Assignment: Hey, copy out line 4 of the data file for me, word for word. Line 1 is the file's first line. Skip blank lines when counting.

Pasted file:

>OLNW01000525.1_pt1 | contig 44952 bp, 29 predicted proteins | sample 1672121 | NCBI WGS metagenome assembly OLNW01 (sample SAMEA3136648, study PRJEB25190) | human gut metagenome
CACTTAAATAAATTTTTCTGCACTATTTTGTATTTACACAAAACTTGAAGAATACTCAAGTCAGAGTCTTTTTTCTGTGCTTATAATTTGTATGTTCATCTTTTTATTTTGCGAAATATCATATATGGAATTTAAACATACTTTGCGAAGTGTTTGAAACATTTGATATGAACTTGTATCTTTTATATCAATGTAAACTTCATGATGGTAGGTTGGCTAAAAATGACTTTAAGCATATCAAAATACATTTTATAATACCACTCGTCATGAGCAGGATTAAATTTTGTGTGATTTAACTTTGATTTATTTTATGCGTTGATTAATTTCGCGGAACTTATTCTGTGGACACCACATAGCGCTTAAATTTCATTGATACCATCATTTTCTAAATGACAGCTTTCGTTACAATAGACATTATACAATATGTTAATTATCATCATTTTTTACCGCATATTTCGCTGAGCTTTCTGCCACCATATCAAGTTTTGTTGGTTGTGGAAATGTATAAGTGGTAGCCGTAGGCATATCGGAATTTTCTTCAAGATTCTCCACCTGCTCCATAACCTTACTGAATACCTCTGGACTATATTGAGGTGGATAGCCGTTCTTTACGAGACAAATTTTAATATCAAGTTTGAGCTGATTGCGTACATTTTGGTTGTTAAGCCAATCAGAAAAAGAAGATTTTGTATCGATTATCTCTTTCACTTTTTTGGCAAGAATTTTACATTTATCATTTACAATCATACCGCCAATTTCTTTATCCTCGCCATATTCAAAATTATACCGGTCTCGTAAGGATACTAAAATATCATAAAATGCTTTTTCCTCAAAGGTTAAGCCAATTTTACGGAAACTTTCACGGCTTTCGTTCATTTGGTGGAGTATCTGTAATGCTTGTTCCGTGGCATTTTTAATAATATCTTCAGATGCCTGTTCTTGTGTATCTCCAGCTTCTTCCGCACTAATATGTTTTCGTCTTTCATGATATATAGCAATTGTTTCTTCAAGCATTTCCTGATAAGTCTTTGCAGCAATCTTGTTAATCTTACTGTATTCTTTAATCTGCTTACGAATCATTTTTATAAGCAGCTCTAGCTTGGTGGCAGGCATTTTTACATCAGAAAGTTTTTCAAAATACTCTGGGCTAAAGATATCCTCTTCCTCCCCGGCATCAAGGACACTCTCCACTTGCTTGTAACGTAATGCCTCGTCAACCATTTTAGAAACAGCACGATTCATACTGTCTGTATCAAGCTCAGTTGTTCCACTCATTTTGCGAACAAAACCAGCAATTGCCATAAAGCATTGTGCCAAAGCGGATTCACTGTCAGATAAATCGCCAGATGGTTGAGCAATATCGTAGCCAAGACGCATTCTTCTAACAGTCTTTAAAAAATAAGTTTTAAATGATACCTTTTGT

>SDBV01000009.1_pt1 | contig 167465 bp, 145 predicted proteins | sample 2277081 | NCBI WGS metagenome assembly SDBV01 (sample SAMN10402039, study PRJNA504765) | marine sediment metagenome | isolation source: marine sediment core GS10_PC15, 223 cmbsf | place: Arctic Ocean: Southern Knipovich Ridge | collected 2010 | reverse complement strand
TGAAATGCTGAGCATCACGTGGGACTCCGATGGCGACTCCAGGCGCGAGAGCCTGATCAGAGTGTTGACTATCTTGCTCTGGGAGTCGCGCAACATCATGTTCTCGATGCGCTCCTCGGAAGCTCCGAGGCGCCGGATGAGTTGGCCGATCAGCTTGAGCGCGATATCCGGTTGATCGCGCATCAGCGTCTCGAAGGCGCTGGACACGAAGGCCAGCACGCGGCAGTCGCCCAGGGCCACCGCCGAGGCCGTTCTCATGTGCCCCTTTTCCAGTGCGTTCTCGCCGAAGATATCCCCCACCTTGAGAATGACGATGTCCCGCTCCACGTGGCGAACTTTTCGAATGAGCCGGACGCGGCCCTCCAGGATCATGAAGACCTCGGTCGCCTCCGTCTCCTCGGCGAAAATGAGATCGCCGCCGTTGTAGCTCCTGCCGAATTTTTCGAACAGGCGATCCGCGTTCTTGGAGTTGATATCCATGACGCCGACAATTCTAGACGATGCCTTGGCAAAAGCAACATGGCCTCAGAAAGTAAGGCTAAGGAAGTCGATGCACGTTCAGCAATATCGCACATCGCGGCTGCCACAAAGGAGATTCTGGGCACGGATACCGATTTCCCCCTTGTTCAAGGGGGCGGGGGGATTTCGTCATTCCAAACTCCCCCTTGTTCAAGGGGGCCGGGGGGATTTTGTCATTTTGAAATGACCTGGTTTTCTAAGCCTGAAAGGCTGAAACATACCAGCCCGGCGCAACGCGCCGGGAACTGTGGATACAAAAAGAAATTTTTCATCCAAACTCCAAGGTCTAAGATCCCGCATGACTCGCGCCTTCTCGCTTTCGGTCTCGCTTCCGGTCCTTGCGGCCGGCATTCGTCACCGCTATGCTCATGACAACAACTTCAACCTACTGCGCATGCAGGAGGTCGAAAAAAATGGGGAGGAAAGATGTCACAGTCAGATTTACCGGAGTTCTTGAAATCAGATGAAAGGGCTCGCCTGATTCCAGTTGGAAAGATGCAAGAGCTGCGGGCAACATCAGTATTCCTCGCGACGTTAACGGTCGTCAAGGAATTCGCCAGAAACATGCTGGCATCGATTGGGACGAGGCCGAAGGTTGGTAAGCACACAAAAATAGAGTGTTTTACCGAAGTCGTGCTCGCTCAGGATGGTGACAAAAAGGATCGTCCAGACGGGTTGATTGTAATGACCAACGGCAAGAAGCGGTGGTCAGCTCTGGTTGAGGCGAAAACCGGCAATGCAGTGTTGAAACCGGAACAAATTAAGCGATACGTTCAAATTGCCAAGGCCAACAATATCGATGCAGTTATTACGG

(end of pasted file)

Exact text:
TGAAATGCTGAGCATCACGTGGGACTCCGATGGCGACTCCAGGCGCGAGAGCCTGATCAGAGTGTTGACTATCTTGCTCTGGGAGTCGCGCAACATCATGTTCTCGATGCGCTCCTCGGAAGCTCCGAGGCGCCGGATGAGTTGGCCGATCAGCTTGAGCGCGATATCCGGTTGATCGCGCATCAGCGTCTCGAAGGCGCTGGACACGAAGGCCAGCACGCGGCAGTCGCCCAGGGCCACCGCCGAGGCCGTTCTCATGTGCCCCTTTTCCAGTGCGTTCTCGCCGAAGATATCCCCCACCTTGAGAATGACGATGTCCCGCTCCACGTGGCGAACTTTTCGAATGAGCCGGACGCGGCCCTCCAGGATCATGAAGACCTCGGTCGCCTCCGTCTCCTCGGCGAAAATGAGATCGCCGCCGTTGTAGCTCCTGCCGAATTTTTCGAACAGGCGATCCGCGTTCTTGGAGTTGATATCCATGACGCCGACAATTCTAGACGATGCCTTGGCAAAAGCAACATGGCCTCAGAAAGTAAGGCTAAGGAAGTCGATGCACGTTCAGCAATATCGCACATCGCGGCTGCCACAAAGGAGATTCTGGGCACGGATACCGATTTCCCCCTTGTTCAAGGGGGCGGGGGGATTTCGTCATTCCAAACTCCCCCTTGTTCAAGGGGGCCGGGGGGATTTTGTCATTTTGAAATGACCTGGTTTTCTAAGCCTGAAAGGCTGAAACATACCAGCCCGGCGCAACGCGCCGGGAACTGTGGATACAAAAAGAAATTTTTCATCCAAACTCCAAGGTCTAAGATCCCGCATGACTCGCGCCTTCTCGCTTTCGGTCTCGCTTCCGGTCCTTGCGGCCGGCATTCGTCACCGCTATGCTCATGACAACAACTTCAACCTACTGCGCATGCAGGAGGTCGAAAAAAATGGGGAGGAAAGATGTCACAGTCAGATTTACCGGAGTTCTTGAAATCAGATGAAAGGGCTCGCCTGATTCCAGTTGGAAAGATGCAAGAGCTGCGGGCAACATCAGTATTCCTCGCGACGTTAACGGTCGTCAAGGAATTCGCCAGAAACATGCTGGCATCGATTGGGACGAGGCCGAAGGTTGGTAAGCACACAAAAATAGAGTGTTTTACCGAAGTCGTGCTCGCTCAGGATGGTGACAAAAAGGATCGTCCAGACGGGTTGATTGTAATGACCAACGGCAAGAAGCGGTGGTCAGCTCTGGTTGAGGCGAAAACCGGCAATGCAGTGTTGAAACCGGAACAAATTAAGCGATACGTTCAAATTGCCAAGGCCAACAATATCGATGCAGTTATTACGG